Donald Trump’s former chief of staff John Kelly once shoved Ivanka Trump out of the way as he left a fraught Oval Office meeting, Jared Kushner claims.

Writing in his upcoming memoir Breaking History, Kushner paints Kelly as a ‘Jekyll-and-Hyde’-style bully who once assaulted the first daughter while storming past her.   

He recalled: ‘One day he had just marched out of a contentious meeting in the Oval Office. Ivanka was walking down the main hallway in the West Wing when she passed him. Unaware of his heated state of mind, she said, ‘Hello, chief.’ 

He continued: ‘Kelly shoved her out of the way and stormed by. She wasn’t hurt, and didn’t make a big deal about the altercation, but in his rage Kelly had shown his true character.’

Kushner, who served as one of ex-President Donald Trump’s closest advisors, said that the incident occurred following a volatile meeting in the Oval Office, according to the Washington Post.

The date when the incident took place has not been shared, and no further details were given on the meeting that is said to have inflamed Kelly. 

Following the alleged shove, Kelly offered Ivanka a ‘meek apology’ that was accepted. 

John Kelly, pictured

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The Surprising Fight Over Google’s Downtown West Development

An equine-assisted psychotherapist, a renowned organic farmer, and a Rockefeller are among 34 people named in a bizarre real estate case that could delay Google’s long-awaited Silicon Valley expansion.

The suit centers around the disputed ownership of four small patches of roadway in San Jose, where Google wants to build a futuristic campus for tens of thousands of workers. But the origin of the legal battle stretches back to just before the Civil War.

In February 1861, three men bought 300 acres of farmland adjoining San Jose. Frederick Billings was a lawyer who went on to lead the Northern Pacific Railroad Company. Archibald Peachy had come to California as a prospector during the Gold Rush, before becoming a developer and politician.

The most famous of the three, Henry Morris Naglee, was known as the “father of Californian brandy” for planting vineyards in the area and later served as a union general during the Civil War.

The men called their purchase Rancho de los Coches (“Ranch of the Carriages”) and eventually platted and subdivided it. But when they sold off some roadside lots, they took the unusual step of ending the parcels at the curbside. The roadways between the lots still

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Why does the Rosetta Stone have 3 kinds of writing?

The famous Rosetta Stone is a black granite slab inscribed with three ancient texts — two Egyptian and one Greek. It ultimately helped researchers decipher ancient Egyptian hieroglyphics, whose meaning had eluded historians for centuries. But why did ancient scribes include three different kinds of writing, or scripts, on this iconic stone in the first place?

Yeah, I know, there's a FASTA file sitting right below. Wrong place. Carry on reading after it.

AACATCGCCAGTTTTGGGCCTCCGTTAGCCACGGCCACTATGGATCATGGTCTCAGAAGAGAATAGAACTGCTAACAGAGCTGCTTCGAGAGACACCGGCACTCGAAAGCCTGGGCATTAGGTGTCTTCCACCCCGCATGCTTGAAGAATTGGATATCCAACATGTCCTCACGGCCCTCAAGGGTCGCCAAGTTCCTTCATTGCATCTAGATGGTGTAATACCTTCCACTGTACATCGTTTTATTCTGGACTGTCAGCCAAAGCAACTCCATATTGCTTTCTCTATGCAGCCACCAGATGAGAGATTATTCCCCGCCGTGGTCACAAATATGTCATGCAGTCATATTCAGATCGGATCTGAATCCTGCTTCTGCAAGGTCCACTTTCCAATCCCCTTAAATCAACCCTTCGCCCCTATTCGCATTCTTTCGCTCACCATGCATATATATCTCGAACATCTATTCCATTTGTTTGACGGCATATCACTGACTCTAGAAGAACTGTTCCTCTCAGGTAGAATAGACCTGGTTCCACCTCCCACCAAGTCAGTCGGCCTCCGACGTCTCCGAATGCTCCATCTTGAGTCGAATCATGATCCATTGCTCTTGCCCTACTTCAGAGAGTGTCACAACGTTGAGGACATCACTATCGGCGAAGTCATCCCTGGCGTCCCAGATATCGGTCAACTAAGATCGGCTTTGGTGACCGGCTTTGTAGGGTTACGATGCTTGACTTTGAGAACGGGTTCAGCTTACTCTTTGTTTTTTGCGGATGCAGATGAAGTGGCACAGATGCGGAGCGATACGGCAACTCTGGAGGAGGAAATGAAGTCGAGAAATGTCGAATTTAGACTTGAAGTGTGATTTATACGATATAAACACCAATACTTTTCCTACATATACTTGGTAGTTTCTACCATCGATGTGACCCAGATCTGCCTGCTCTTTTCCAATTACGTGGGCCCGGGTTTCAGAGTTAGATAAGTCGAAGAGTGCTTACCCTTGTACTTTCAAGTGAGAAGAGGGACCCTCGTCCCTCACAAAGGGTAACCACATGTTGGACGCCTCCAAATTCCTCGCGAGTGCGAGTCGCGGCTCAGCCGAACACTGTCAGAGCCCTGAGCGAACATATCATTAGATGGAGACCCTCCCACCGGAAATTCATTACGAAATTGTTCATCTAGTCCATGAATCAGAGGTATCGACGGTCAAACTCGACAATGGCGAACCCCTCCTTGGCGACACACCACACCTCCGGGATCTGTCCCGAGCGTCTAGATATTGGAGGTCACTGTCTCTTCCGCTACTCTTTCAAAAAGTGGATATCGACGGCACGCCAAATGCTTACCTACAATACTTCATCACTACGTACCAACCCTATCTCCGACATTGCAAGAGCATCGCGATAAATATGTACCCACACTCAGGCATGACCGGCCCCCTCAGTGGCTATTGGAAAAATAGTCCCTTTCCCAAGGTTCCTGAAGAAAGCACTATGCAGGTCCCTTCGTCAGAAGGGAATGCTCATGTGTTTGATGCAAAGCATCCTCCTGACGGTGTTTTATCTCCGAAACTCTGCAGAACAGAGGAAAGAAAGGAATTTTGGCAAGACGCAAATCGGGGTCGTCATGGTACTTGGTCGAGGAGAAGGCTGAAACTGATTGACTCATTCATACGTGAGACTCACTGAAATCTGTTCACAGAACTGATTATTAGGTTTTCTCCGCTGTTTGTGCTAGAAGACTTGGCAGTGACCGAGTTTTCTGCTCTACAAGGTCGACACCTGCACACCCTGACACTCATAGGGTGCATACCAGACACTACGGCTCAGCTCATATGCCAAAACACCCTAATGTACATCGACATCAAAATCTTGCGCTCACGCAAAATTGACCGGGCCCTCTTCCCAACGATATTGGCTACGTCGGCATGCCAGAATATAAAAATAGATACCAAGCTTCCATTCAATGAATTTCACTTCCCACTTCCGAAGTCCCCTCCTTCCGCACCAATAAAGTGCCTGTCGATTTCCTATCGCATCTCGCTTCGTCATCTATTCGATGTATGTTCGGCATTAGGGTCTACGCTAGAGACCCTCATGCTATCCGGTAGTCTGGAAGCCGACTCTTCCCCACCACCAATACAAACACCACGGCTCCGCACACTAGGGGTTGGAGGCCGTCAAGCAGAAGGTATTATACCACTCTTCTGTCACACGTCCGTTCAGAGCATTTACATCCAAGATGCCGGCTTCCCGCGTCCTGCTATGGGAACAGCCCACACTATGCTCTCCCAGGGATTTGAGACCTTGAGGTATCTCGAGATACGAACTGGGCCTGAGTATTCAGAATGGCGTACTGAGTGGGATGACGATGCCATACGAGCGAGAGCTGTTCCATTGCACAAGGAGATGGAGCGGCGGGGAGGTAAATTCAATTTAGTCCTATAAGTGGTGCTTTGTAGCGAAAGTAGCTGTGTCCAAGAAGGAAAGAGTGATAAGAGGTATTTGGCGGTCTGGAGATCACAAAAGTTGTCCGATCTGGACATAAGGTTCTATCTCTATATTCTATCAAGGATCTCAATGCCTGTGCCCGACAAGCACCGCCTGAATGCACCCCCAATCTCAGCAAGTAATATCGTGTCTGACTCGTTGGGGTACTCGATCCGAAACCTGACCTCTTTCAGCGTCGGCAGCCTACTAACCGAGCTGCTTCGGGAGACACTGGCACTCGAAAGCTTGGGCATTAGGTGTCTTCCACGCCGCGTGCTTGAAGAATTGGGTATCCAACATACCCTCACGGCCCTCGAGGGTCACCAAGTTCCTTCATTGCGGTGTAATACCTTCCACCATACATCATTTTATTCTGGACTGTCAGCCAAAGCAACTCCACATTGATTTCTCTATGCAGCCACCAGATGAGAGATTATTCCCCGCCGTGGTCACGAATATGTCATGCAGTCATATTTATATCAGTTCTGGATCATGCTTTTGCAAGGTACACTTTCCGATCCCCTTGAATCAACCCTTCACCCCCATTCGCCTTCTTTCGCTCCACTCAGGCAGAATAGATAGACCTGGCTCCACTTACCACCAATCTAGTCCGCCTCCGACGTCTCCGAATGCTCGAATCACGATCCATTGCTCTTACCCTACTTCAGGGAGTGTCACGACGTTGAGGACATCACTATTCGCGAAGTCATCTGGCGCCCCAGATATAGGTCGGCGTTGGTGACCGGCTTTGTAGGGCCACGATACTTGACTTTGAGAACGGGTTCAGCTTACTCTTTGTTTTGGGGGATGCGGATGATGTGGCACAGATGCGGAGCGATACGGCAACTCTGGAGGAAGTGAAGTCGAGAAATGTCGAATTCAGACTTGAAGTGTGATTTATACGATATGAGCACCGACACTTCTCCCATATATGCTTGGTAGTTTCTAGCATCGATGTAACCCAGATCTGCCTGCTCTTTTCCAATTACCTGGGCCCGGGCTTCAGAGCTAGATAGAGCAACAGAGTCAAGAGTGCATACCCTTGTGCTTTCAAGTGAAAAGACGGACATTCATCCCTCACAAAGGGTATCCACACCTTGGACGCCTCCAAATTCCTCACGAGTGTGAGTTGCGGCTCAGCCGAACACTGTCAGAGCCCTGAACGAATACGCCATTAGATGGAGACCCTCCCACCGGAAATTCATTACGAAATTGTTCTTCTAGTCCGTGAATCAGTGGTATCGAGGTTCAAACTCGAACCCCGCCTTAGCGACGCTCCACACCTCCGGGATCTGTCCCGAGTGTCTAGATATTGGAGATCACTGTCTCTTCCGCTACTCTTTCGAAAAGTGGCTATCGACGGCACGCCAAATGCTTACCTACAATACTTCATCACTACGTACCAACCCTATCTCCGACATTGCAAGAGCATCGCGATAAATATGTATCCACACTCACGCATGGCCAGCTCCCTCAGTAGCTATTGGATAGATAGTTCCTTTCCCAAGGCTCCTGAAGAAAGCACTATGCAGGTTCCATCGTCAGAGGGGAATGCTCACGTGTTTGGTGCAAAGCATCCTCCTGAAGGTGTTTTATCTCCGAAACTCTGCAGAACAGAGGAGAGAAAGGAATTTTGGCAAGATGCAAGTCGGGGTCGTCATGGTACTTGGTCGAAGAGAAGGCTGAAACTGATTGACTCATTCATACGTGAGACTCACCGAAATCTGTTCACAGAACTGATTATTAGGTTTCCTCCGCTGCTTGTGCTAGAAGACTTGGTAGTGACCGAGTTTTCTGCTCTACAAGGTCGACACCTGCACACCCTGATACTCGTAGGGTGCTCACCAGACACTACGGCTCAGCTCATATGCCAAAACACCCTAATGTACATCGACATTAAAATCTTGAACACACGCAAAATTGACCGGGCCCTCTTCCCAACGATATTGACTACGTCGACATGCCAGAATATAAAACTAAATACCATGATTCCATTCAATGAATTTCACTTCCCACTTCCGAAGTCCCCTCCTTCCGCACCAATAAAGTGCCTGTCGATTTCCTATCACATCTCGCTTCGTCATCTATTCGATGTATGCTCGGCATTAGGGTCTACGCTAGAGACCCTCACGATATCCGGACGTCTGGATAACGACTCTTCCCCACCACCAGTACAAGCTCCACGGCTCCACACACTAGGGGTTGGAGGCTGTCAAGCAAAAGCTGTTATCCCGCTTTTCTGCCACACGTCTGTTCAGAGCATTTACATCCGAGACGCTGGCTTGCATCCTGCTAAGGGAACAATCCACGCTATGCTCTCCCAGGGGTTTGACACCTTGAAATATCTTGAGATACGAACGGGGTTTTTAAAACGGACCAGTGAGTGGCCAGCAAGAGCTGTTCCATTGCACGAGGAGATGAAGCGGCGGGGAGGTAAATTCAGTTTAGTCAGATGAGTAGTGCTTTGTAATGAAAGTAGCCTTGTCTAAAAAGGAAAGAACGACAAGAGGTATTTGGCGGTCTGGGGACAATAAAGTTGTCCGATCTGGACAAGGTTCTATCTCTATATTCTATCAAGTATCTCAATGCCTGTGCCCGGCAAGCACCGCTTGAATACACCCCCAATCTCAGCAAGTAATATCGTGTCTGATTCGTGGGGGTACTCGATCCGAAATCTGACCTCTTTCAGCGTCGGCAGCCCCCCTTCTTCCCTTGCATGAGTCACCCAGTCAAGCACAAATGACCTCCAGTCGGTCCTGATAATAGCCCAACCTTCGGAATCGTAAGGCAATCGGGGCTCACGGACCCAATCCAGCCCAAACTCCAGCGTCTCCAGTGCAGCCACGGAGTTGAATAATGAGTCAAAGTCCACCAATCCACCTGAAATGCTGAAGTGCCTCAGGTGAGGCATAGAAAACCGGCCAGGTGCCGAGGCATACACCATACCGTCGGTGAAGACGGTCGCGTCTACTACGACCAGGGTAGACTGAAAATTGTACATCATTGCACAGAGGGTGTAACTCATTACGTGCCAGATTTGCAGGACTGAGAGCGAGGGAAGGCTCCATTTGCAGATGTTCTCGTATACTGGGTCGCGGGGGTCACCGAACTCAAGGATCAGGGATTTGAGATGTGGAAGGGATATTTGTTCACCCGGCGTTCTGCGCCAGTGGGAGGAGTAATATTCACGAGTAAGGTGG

The reason the stone has a trio of scripts ultimately stems from the legacy of one of Alexander the Great‘s generals. The Greek text on the stone is linked with Egypt’s Ptolemaic dynasty, founded by Ptolemy I Soter, a Greek-speaking Macedonian general of Alexander’s. Alexander conquered Egypt in 332 B.C., and Ptolomy I Soter seized control of the country nine years later following Alexander’s death. (Cleopatra, who died in 30 B.C., was the last active ruler of the Ptolemaic line.)

The stone isn’t associated with Ptolemy I Soter, but with his descendant Ptolemy V Epiphanes, whose priests had the inscribed message composed in three different scripts that each played important social roles during the Ptolemaic dynasty.

Related: How do we decipher Egyptian hieroglyphics and other ancient languages?

A French military expedition that was part of Napoleon’s invasion of Egypt unearthed the

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Confessions of a Baseball Analytics Writer

© Steven Branscombe-USA TODAY Sports

Jack Leiter will always have a special place in my heart. The Rangers’ top pitching prospect was the subject of the very first article I wrote for FanGraphs, which talked about, among other things, the unbelievable carry on his fastball and how it could lead him to big-league success. But we haven’t checked in on Leiter in a while, and well, his Double-A numbers have been ghastly: a 6.24 ERA in 53.1 innings pitched has somewhat muted the hype surrounding the righty. Though it doesn’t really change our outlook on Leiter, it’s still unsettling to see.

Part of that has been his inability to throw strikes, as Leiter is issuing well over five walks per nine innings. But more importantly, Leiter has lost a significant amount of his signature fastball ride in pro ball. Statcast data was available for this year’s Futures Game, during which Leiter’s dozen or so fastballs averaged 16.1 inches of vertical break – a far cry from the 19.9 inches I calculated in that debut article using TrackMan data. It could be a small sample quirk, and yet, the general industry consensus is that Leiter’s fastball is no longer transcendent. That’s

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Martin Shkreli’s Crypto Startup Under Investigation by Two

Image by Getty Images / Drew Angerer

Many of the world’s most rascally rascals will sometimes make the smallest attempts to stay out of trouble, but not Martin Shkreli.

The notorious “pharma bro,” who rose to prominence for jacking the price of a life-saving medication sky high, has officially gotten himself embroiled in two new investigations — just months after getting out of prison.

Shkreli’s new troubles stem from a new medical crypto business he’s opened up called Druglike, which as the Daily Beast reported Tuesday is already drawing the attention of authorities.

It seems like only yesterday Shkreli was announcing the launch of Druglike, despite being banned from the medical industry forever, but then that’s probably because it was Monday, one day prior to the attorneys general hopping on Shkreli’s case.

This, of course, was only after Shkreli joked about smuggling in Kit Kats into his prison cell.

“We started Druglike because in our experience, traditional drug discovery software is too difficult and expensive to use,” Shkreli said in Monday’s press release announcing the new venture. “Underserved and underfunded communities, such as those focused on rare diseases or in developing markets, will also benefit from access to these